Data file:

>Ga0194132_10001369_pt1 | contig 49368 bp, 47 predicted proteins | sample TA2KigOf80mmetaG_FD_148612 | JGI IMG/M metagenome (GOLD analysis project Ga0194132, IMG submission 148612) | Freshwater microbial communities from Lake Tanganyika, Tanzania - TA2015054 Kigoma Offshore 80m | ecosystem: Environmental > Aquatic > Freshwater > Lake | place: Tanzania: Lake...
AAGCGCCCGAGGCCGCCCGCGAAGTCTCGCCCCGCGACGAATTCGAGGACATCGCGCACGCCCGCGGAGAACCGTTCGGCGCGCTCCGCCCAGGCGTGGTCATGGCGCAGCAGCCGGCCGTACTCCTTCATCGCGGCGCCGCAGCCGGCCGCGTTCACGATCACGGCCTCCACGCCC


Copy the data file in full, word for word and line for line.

>Ga0194132_10001369_pt1 | contig 49368 bp, 47 predicted proteins | sample TA2KigOf80mmetaG_FD_148612 | JGI IMG/M metagenome (GOLD analysis project Ga0194132, IMG submission 148612) | Freshwater microbial communities from Lake Tanganyika, Tanzania - TA2015054 Kigoma Offshore 80m | ecosystem: Environmental > Aquatic > Freshwater > Lake | place: Tanzania: Lake...
AAGCGCCCGAGGCCGCCCGCGAAGTCTCGCCCCGCGACGAATTCGAGGACATCGCGCACGCCCGCGGAGAACCGTTCGGCGCGCTCCGCCCAGGCGTGGTCATGGCGCAGCAGCCGGCCGTACTCCTTCATCGCGGCGCCGCAGCCGGCCGCGTTCACGATCACGGCCTCCACGCCC